Solid-state sodium-ion batteries are far safer than conventional lithium-ion batteries, which pose a risk of fire and explosions, but their performance has been too weak to offset the safety advantages. Researchers Friday reported developing an organic cathode that dramatically improves both stability and energy density.
The improved performance, reported in the journal Joule, is related to two key findings:
• The resistive interface between the electrolyte and cathode that commonly forms during cycling can be reversed, extending cycle life, and
• The flexibility of the organic cathode allowed it to maintain intimate contact at the interface with the solid electrolyte, even as the cathode expanded and contracted during cycling.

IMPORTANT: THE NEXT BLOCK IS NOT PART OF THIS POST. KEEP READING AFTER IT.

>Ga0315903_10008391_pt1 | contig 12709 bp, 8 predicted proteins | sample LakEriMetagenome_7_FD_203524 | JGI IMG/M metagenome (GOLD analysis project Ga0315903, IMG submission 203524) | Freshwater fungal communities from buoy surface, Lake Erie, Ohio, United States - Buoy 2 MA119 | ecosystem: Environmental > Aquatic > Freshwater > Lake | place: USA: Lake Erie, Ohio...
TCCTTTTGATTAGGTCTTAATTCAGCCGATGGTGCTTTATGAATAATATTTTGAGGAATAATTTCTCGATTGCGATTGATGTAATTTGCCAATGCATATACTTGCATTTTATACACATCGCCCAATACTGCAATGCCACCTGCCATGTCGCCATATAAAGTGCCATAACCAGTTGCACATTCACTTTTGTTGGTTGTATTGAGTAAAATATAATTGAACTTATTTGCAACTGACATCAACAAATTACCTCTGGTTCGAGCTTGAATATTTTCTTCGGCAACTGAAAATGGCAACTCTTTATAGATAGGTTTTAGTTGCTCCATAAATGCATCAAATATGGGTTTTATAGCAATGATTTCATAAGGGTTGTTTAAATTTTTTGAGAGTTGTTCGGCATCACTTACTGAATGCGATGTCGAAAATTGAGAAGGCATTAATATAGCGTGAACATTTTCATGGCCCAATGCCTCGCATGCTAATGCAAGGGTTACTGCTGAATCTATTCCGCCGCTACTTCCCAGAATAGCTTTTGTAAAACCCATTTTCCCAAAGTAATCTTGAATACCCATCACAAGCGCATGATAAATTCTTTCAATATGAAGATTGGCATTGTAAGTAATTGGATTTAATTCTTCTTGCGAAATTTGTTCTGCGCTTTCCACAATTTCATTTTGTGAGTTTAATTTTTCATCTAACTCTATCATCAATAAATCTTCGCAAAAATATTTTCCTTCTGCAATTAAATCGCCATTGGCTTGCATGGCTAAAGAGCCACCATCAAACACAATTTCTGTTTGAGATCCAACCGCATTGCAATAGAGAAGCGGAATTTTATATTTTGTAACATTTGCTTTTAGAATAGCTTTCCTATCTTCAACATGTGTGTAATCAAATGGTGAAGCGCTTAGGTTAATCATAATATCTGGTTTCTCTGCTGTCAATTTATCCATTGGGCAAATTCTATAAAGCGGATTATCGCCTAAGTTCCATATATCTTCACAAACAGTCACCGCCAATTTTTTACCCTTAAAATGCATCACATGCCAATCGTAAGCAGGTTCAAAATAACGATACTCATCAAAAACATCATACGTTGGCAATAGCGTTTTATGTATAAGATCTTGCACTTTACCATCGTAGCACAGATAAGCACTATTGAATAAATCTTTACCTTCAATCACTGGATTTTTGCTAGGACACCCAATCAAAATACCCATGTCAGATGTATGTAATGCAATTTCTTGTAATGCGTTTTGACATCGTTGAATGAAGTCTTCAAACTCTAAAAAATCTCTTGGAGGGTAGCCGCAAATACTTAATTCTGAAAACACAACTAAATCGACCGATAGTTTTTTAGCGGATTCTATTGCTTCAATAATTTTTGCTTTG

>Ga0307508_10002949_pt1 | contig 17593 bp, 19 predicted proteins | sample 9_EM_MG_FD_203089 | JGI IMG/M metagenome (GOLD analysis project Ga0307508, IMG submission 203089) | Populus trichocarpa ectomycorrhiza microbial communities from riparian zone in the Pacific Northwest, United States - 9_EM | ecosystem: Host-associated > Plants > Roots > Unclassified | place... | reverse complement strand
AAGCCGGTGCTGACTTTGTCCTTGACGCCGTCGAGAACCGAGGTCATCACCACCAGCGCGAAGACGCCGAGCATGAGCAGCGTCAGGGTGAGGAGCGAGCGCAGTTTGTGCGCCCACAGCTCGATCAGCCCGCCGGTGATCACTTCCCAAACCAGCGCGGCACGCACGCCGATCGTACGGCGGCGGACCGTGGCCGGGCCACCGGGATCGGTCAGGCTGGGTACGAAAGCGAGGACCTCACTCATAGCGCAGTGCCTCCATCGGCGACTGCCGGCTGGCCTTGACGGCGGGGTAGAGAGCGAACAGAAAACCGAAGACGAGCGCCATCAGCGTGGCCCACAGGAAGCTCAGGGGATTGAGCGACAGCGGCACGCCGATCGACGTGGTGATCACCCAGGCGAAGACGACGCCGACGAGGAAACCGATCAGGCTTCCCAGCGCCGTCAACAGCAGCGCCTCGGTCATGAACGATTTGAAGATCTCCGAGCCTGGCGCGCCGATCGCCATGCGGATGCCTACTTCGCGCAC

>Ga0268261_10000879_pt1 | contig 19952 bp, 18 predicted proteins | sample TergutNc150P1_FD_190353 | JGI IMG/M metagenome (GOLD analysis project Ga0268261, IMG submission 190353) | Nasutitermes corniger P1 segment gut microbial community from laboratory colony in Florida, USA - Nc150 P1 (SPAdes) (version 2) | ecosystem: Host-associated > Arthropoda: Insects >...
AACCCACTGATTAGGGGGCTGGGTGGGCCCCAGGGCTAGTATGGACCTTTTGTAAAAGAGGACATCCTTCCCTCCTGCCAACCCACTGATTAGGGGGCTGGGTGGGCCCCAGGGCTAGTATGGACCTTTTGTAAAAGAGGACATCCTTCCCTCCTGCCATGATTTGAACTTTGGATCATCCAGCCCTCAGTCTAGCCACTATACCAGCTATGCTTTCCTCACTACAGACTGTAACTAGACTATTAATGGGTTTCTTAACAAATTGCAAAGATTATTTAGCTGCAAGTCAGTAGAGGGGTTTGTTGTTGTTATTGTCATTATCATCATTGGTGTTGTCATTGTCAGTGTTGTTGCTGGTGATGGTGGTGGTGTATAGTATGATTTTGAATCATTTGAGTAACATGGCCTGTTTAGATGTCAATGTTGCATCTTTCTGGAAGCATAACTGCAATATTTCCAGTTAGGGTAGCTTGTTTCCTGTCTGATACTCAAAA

Yan Yao, associate professor of electrical and computer engineering at the University of Houston and corresponding author of the paper, said the organic cathode -- known as PTO, for pyrene-4,5,9,10-tetraone -- offers unique advantages over previous inorganic cathodes. But he said the underlying principles are equally significant.
"We found for the first time that the resistive interface that forms between the cathode and the electrolyte can be reversed," Yao said. "That can contribute to stabilityandlonger cycle life." Yao also is a principal investigator at the Texas Center for Superconductivity at UH. His research group focuses on green and sustainable organic materials for energy generation and storage.